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Suppose that $X$ is a non-singular projective surface over $\mathbb {\overline Q}$ ( $X$ is a $\mathbb {\overline Q}$-scheme...) and suppose that there is an embedding:

$$j:\mathbb P^1_{\mathbb C}\hookrightarrow X\times_{\textrm{Spec }\overline{\mathbb Q}}\textrm{Spec }\mathbb C$$

Now, remembering that $\mathbb P^1_{\mathbb C}=\mathbb P^1_{\overline{\mathbb Q}}\times_{\textrm{Spec }\overline{\mathbb Q}}\textrm{Spec }\mathbb C$, is it true that there exists an embedding: $$j':\mathbb P^1_{\overline{\mathbb Q}}\hookrightarrow X\;\textrm{?}$$


In other words, if a projective surface defined over ${\overline{\mathbb Q}}$ contains a projective line, then does its model over ${\overline{\mathbb Q}}$ contain also a projective line?


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Yes, this is true, though your particular map $j$ may not come from a $\overline{\mathbb{Q}}$-map (for example, let $X=C\times \mathbb{P}^1$ where $C$ is a $\overline{\mathbb{Q}}$-curve, and let $j$ be the inclusion of a fiber over a $\mathbb{C}$-point of $C$ which is not an $\overline{\mathbb{Q}}$-point).

Suppose $X$ is defined by some homogeneous polynomials $f_1(\underline{x}), \cdots, f_n(\underline{x})$ in variables $\underline{x}=(x_0, \cdots, x_r)$. The map $\mathbb{P}^1$ to $X$ is given by rational functions $\underline{s}=(s_0(t), \cdots, s_r(t))\in \mathbb{C}(t)$ so that $f_i(\underline{s})=0$. Now the $$s_i(t)=\frac{\sum a_{ij}t^j}{\sum b_{il} t^l},$$ where the $a_{ij}\in \mathbb{C}$ (satisfying some conditions, e.g. the $b_{il}$ are not all zero).

Consider the subvariety of $\mathbb{A}^N=\operatorname{Spec}(\overline{\mathbb{Q}}[a_{ij}, b_{il}]_{i,j,l}$) defined by the equations $\{f_r(\underline{s})=0\}$, viewed as equations in the $a_{ij}, b_{il}$. The assumption of the existence of $j$ shows that it is non-empty. The conditions of defining a map (e.g. the $b_{il}$ are not all zero, etc.) which is a closed embedding are open conditions. (Showing that the space of parameters defining a closed embedding is open is non-trivial, so I'll expand on it on request). Thus we have a non-empty open set parametrizing maps of the desired form. So it contains a $\overline{\mathbb{Q}}$-point, completing the proof.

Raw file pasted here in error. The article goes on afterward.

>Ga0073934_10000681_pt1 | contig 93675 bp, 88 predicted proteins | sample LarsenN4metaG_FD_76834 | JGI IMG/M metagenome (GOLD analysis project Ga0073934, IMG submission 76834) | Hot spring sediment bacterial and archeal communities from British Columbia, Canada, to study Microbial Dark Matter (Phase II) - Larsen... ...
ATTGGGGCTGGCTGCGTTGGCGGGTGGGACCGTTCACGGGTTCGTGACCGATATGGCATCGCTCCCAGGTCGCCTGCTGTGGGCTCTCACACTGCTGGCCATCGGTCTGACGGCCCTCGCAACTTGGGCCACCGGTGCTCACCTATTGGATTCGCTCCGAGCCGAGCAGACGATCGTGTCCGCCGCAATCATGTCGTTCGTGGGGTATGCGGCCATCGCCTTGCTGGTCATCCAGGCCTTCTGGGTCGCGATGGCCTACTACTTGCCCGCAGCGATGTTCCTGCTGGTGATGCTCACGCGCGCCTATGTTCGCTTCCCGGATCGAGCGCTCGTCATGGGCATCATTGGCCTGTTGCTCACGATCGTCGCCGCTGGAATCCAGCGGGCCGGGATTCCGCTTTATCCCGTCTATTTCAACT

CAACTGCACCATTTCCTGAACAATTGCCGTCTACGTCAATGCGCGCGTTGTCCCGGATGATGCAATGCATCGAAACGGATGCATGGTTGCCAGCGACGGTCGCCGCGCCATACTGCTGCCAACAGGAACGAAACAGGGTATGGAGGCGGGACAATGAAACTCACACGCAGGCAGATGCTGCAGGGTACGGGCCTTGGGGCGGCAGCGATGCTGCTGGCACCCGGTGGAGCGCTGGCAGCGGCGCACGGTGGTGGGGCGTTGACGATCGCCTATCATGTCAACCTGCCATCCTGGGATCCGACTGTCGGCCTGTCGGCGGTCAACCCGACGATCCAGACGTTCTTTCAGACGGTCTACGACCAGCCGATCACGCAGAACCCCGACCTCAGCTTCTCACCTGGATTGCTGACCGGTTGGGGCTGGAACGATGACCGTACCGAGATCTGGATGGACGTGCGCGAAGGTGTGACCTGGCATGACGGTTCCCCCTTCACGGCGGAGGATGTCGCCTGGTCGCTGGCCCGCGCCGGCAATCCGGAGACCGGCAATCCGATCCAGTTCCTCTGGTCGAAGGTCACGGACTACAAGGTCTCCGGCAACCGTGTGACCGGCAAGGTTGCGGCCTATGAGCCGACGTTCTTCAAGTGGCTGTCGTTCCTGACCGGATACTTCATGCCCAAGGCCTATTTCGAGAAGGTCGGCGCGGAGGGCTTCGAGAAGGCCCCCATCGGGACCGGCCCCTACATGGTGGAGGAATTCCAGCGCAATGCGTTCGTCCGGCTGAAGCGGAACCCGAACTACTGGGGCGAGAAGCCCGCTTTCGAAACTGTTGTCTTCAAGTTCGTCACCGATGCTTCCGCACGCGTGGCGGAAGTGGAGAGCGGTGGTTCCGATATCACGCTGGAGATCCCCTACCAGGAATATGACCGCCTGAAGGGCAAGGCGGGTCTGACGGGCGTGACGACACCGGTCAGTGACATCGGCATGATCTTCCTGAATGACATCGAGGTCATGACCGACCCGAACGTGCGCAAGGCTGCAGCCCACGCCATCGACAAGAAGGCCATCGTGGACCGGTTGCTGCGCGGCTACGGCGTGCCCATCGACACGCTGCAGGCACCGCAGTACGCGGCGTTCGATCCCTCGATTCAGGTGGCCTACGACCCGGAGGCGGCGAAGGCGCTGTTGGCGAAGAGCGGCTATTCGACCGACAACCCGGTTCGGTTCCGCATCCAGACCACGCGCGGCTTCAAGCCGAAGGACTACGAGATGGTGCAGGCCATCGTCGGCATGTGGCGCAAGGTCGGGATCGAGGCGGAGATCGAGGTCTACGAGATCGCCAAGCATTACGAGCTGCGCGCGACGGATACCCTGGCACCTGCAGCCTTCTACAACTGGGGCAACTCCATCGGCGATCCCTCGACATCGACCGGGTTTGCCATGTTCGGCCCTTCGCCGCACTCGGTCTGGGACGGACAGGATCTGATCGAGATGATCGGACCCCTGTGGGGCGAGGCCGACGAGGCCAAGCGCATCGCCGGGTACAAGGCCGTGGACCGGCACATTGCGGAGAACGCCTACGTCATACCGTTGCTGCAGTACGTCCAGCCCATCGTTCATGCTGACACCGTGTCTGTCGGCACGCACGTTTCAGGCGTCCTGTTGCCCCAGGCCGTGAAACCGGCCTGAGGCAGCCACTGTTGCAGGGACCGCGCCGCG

Let me remark that it is much easier to prove this if you black-box the existence of the Hilbert scheme ${\operatorname{Hilb}}(X)$, which is locally of finite type over $\overline{\mathbb{Q}}$. Then one uses the fact that $\mathbb{P}^1$ does not deform to argue that in an open neighborhood of the point of $\operatorname{Hilb}(X)$ representing $j$, we have subschemes isomorphic to $\mathbb{P}^1$. But perhaps it is illuminating to do things explicitly.

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  • $\begingroup$ I'd say that your last paragraph is much more illuminating than doing things explicitly. $\endgroup$ Oct 8 '14 at 20:03
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    $\begingroup$ Well, I agree; I think however that someone equipped to get anything out of the last paragraph probably already knows how to answer the question... $\endgroup$ Oct 8 '14 at 20:30

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